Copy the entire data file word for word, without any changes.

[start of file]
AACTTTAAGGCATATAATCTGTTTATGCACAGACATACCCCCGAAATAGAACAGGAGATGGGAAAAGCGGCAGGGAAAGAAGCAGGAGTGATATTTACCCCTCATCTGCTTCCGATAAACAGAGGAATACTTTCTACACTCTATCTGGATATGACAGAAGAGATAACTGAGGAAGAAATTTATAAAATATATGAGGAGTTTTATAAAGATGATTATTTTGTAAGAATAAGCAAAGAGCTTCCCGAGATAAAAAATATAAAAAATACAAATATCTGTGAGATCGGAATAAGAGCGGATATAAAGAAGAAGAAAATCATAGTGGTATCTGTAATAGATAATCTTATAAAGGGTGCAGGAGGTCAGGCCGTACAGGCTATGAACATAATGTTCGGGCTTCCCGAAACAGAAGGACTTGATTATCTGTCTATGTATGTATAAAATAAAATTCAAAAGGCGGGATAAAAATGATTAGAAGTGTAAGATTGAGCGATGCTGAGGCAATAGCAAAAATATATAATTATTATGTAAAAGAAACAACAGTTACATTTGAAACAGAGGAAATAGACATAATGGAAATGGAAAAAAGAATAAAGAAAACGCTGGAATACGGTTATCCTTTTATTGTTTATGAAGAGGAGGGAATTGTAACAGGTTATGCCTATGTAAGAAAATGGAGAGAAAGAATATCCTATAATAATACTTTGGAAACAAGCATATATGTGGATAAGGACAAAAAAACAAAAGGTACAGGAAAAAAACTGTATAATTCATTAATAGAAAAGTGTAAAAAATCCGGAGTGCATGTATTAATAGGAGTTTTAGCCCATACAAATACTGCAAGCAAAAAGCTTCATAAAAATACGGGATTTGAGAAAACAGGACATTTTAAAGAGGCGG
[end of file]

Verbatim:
AACTTTAAGGCATATAATCTGTTTATGCACAGACATACCCCCGAAATAGAACAGGAGATGGGAAAAGCGGCAGGGAAAGAAGCAGGAGTGATATTTACCCCTCATCTGCTTCCGATAAACAGAGGAATACTTTCTACACTCTATCTGGATATGACAGAAGAGATAACTGAGGAAGAAATTTATAAAATATATGAGGAGTTTTATAAAGATGATTATTTTGTAAGAATAAGCAAAGAGCTTCCCGAGATAAAAAATATAAAAAATACAAATATCTGTGAGATCGGAATAAGAGCGGATATAAAGAAGAAGAAAATCATAGTGGTATCTGTAATAGATAATCTTATAAAGGGTGCAGGAGGTCAGGCCGTACAGGCTATGAACATAATGTTCGGGCTTCCCGAAACAGAAGGACTTGATTATCTGTCTATGTATGTATAAAATAAAATTCAAAAGGCGGGATAAAAATGATTAGAAGTGTAAGATTGAGCGATGCTGAGGCAATAGCAAAAATATATAATTATTATGTAAAAGAAACAACAGTTACATTTGAAACAGAGGAAATAGACATAATGGAAATGGAAAAAAGAATAAAGAAAACGCTGGAATACGGTTATCCTTTTATTGTTTATGAAGAGGAGGGAATTGTAACAGGTTATGCCTATGTAAGAAAATGGAGAGAAAGAATATCCTATAATAATACTTTGGAAACAAGCATATATGTGGATAAGGACAAAAAAACAAAAGGTACAGGAAAAAAACTGTATAATTCATTAATAGAAAAGTGTAAAAAATCCGGAGTGCATGTATTAATAGGAGTTTTAGCCCATACAAATACTGCAAGCAAAAAGCTTCATAAAAATACGGGATTTGAGAAAACAGGACATTTTAAAGAGGCGG